When the hydrogen molecules floating through space started to clump together through gravity, they started to condense down into smaller and smaller volumes. Separately, the gravity of a single atom of hydrogen is minuscule. But as more and more of them interacted, the combined gravity began to build up. The clouds became more and more compact - denser, and their gravity brought in more and more mass, which added their gravity to the total. Things began to heat up, due to the pressure caused by the volume. The gravity started to get to be enough to continue to pull things toward the center of mass, into the "gravity well" caused by the cloud. As the heat increased due the the pressure caused by gravity, it caused outward pressure. The forces continued to balance each other. As more mass fell in, gravity increased, causing more heat, which caused more pressure, which pushed outward... and so on.

At a certain point, the gravity gets so great, that it exerts enough pressure on the center of the mass to cause nuclear fusion. This, in turn, causes more pressure outward, but the force of gravity of the entire mass is great enough to keep it all together. This is when a star is born. The pressure of gravity has caused a gravitational collapse to ignite into a star. The balance of the forces of gravity and heat and pressure are what keep it going. If there wasn't enough pressure outward, it would collapse further into a singularity (a black hole), if there's too much pressure outward, it would either explode (type II supernova) or at least expand outward until balance, what we call hydrostatic equilibrium, is achieved again.

As a star ages and burns through its supply of hydrogen, the equilibrium changes and at some point it begins to burn helium. After that, carbon. Depending on the original mass, it may fuse other materials up to iron.

In some stars, the mass is enough that when the fusion can no longer be supported, there is no longer enough outward pressure, and the core collapses in on itself. The gravity increases as it shrinks, and there's not enough heat or pressure to overcome it. It collapses to a point of infinite density and becomes a gravitational singularity and a black hole is created. In other stars, the mass isn't quite enough to keep collapsing, and the pressure overcomes it in a massive explosion (type II supernova). In other stars, the star belches out wave after wave of gas as it expands and contracts, finally belching enough away to no longer have enough reactive mass. It shrinks down into a white dwarf - a hot ball of atomic particles that slowly cools over billions and billions of years until they are no longer luminous, becoming a black dwarf (the time for this to occur is believed to be so long that there are, as yet, no black dwarfs in the universe... but there someday should be, long, long in the future).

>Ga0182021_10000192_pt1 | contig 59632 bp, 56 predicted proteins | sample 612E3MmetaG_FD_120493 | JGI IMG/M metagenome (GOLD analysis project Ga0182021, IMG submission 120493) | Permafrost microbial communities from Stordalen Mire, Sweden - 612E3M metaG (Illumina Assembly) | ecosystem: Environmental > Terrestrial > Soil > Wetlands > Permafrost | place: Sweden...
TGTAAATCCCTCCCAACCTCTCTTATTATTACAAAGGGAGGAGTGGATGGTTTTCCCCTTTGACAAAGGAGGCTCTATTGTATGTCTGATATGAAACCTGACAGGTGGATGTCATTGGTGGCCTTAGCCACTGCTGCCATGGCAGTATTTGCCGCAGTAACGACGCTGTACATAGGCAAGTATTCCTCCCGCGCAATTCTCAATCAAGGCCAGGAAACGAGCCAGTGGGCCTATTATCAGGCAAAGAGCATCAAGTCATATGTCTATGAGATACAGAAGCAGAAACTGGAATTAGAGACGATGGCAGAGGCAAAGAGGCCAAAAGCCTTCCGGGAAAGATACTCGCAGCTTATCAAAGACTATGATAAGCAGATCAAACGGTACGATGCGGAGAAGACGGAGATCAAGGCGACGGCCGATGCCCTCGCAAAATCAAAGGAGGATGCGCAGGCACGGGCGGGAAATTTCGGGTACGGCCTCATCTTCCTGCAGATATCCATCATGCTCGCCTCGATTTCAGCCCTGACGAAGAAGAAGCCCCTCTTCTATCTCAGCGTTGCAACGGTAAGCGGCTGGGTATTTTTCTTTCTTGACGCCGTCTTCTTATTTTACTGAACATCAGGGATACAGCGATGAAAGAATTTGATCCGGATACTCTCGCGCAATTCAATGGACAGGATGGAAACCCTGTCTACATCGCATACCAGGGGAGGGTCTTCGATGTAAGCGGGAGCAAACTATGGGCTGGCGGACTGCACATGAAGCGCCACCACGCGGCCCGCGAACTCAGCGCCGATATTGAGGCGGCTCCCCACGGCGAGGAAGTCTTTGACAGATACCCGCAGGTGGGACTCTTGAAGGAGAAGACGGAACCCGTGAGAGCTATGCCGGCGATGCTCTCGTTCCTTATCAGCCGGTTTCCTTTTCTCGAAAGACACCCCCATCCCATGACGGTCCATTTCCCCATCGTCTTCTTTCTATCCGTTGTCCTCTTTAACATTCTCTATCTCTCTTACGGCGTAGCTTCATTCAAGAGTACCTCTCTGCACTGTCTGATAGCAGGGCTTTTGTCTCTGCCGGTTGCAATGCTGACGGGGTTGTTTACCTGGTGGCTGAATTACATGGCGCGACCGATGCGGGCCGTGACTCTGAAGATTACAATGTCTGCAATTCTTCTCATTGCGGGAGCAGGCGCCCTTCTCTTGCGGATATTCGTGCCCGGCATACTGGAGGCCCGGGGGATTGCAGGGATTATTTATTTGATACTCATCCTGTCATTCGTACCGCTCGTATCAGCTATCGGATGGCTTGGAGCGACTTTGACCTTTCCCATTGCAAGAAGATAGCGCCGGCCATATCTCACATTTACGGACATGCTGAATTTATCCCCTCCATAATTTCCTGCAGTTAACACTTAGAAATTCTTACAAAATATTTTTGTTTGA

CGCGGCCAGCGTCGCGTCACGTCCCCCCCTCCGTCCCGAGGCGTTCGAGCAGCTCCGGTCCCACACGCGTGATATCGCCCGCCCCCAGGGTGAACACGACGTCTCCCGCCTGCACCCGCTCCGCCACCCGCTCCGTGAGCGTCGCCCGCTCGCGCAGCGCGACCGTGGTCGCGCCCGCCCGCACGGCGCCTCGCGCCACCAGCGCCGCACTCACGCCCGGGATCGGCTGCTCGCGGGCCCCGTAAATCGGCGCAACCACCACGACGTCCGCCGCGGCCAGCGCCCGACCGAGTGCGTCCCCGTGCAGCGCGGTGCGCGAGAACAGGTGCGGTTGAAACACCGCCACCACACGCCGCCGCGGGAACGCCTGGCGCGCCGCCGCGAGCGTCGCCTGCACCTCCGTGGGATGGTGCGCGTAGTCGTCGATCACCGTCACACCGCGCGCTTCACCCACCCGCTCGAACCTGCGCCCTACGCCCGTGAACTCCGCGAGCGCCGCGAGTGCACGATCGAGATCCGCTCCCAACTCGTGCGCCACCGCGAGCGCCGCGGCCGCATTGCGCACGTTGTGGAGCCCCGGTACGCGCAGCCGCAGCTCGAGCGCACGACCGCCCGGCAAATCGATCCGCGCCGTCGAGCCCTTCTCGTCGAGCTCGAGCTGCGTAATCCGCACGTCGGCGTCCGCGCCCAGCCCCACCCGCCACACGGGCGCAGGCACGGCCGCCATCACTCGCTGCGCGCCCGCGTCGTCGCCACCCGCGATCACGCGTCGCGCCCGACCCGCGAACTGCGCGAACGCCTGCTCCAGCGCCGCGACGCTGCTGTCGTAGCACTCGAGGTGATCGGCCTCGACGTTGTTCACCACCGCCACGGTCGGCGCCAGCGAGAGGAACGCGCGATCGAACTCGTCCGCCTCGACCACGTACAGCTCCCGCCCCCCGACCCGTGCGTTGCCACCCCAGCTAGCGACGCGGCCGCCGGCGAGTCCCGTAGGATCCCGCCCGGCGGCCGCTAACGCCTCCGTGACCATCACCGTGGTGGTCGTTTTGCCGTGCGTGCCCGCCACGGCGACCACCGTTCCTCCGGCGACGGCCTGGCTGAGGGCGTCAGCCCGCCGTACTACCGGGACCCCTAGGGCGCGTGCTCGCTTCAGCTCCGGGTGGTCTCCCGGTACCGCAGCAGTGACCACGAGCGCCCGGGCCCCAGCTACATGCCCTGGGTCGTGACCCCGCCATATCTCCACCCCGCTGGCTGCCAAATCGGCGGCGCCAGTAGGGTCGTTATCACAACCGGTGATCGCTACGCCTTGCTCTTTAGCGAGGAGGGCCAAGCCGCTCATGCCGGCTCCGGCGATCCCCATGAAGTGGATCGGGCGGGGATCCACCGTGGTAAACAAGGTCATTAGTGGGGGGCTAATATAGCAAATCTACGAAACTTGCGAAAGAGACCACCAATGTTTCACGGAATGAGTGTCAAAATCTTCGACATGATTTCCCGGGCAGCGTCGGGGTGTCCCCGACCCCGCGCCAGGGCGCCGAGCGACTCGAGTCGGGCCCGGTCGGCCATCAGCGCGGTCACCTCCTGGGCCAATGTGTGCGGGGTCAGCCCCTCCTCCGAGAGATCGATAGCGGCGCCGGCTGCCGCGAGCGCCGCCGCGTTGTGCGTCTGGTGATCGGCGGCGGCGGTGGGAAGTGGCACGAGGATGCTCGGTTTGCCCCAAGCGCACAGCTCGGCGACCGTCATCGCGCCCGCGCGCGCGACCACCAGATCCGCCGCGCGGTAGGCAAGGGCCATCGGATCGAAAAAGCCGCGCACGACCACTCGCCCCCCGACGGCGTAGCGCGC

So, to circle back to the original questions... why doesn't the sun explode, and why doesn't the hydrogen in the sun explode... the main reason is gravity. It reaches a balance. The heat and pressure pushing are balanced against the gravity pulling in. There is no chemical oxidation going on, because the atoms of hydrogen are being fused into helium and there's little oxygen to be consumed in the oxidation process to begin with. Someday we expect the sun will run out of hydrogen to burn. As it starts burning helium, it will expand out past the orbit of Mars, then at some point it will shed its cooler, outer layers and contract into a white dwarf which will slowly cool down to a dying ember in the ever darkening universe.